Alexander Family Recipe Book
[Library Title: Alexander and Hillhouse Family Papers, 1758-1998 ]
Holding Library Call No.11
Manuscript Cookbooks Survey Database ID#1793
Place of OriginUnited States
Date of Compositionca. 1850s
DescriptionThis recipe book is part of the library's collection of the papers of the Alexander and Hillhouse families of Sunbury, Georgia, Washington, Georgia, and Savannah, Georgia. The library has identified the book as belonging to the Alexander family, which was established in this country by physician Adam Alexander (1758-1812). Born in Scotland, he emigrated to Sunbury (Liberty County), Georgia, where he acquired land and married Louisa Frederika Schmidt (1777-1846), who was born in Stuttgart, Germany. The couple had a son and a daughter. The Alexanders' son, Adam Leopold Alexander (1803-1882), was a plantation owner in Washington (Wilkes County), Georgia, Chatham County, Georgia, and Maury County, Tennessee.
This recipe book is compiled in a pocket-size volume of 90 pages. (The pagination has been supplied.) The bulk of the recipes are handwritten, but there are also many pasted in recipes clipped from printed sources. The written recipes are in a number of different hands. About two thirds of the recipes are culinary and one third medical, with just a few practical household recipes. The book is difficult to date. It contains a number of recipes suggestive of the first third of the 19th century, including a cake leavened with pearl ash (page 25), a dessert cream stiffened with isinglass (page 62), and a "Rice Johnny Cake" baked on a "johnny cake board" before an open fire (page 77). But it also includes recipes suggestive of the second third of the 19th century, such as a chicken stew served in a chafing dish (page 30), rice bread made with "yeast powder," an early term for baking powder (page 35), and a beef stew cooked on "the back of a range" (page 65).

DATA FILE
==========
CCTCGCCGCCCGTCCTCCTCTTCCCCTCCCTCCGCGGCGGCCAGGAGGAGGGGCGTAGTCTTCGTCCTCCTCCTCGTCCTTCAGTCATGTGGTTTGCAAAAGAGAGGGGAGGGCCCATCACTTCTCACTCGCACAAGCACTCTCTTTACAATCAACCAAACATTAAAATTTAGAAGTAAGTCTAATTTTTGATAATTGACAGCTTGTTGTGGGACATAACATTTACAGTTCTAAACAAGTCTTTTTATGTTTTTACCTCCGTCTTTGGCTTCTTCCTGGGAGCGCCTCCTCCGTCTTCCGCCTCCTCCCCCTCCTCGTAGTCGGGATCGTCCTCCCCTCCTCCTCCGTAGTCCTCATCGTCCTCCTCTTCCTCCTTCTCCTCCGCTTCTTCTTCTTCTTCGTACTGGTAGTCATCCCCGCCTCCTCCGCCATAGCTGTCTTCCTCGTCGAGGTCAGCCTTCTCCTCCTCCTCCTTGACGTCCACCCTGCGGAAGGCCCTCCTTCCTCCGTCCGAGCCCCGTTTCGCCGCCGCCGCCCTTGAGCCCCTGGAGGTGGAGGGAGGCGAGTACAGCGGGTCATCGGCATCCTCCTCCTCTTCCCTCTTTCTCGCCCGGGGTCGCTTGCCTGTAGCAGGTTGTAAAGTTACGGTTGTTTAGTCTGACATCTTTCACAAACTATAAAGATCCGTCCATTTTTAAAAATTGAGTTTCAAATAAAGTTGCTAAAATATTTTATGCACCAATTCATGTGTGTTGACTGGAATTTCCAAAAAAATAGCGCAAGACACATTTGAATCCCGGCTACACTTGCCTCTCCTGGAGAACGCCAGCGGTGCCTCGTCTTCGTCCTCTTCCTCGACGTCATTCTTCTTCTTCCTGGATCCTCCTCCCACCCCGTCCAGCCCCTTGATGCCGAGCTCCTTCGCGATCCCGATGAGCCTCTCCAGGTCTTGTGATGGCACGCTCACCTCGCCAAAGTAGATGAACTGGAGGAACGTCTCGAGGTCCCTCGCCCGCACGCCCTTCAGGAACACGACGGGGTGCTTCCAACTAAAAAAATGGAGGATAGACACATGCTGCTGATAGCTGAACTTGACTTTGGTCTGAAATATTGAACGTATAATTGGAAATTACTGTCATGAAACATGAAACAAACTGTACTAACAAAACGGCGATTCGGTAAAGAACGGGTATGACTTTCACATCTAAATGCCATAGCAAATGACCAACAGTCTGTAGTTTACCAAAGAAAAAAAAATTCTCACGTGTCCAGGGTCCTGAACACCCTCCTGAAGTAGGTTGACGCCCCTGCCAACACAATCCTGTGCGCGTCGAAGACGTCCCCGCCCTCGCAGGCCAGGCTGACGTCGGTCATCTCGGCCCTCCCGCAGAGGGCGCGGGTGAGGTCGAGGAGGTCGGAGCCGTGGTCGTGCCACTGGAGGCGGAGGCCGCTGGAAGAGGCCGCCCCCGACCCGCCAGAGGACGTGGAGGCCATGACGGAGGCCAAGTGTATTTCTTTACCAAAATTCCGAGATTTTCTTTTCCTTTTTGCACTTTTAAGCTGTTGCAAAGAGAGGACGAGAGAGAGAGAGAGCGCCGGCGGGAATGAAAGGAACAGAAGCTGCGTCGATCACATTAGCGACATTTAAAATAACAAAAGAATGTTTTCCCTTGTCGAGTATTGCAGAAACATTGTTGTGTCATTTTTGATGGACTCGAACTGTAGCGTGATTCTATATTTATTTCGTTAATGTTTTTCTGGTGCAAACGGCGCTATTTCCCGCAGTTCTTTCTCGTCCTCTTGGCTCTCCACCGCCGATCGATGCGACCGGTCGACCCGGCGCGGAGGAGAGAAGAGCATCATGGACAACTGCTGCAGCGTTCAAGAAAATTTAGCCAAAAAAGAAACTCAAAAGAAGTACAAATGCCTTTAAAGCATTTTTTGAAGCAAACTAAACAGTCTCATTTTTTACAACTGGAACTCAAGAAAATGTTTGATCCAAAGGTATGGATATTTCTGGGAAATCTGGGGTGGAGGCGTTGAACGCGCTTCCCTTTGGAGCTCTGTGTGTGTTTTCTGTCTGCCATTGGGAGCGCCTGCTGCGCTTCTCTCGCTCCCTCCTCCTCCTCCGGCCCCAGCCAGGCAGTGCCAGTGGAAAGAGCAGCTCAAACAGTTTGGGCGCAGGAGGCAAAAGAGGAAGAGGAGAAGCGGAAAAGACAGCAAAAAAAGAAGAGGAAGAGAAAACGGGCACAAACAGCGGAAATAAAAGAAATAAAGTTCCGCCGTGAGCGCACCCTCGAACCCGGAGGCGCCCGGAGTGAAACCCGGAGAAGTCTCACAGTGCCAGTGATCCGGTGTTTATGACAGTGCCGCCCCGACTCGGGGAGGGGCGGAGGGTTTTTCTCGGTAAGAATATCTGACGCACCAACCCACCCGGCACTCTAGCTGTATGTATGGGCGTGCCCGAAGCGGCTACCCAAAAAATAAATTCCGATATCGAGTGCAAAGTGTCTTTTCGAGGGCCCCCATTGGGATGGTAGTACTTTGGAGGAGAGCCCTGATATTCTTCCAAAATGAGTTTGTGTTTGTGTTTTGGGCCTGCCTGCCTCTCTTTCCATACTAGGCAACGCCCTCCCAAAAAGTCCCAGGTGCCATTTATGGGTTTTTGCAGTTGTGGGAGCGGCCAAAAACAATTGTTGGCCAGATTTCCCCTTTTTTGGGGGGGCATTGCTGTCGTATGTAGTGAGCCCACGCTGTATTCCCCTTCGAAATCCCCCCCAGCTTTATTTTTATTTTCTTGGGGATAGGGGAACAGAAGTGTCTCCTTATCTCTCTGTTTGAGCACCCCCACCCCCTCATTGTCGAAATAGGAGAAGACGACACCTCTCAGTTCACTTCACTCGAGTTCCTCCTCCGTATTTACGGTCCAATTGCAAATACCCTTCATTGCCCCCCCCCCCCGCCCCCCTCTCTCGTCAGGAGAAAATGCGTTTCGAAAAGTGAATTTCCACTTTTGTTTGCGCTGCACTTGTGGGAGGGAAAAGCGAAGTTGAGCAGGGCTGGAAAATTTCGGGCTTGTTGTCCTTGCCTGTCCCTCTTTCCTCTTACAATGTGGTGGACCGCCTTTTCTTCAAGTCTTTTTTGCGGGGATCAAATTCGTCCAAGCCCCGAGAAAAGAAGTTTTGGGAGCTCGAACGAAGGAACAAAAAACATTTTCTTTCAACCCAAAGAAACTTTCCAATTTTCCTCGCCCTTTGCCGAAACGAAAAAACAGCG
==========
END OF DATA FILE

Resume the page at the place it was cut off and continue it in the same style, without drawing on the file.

The book contains a number of recipes characteristic of 19th century southern cooking, including shrimp soup, okra soup, rice bread, rice waffles, corn muffins baked in muffin rings, rice muffins, puffs for breakfast, and rice johnny cake. The johnny cake recipe notes that the cake can be made with sweet potatoes (finely grated, though the recipe does not say this) instead of rice. This would make a popular conceit of the 1850s that was often called "sweet potato pone."
To access the digital scans of this book, scroll down to Series 3, Folder 44 of the finding aid.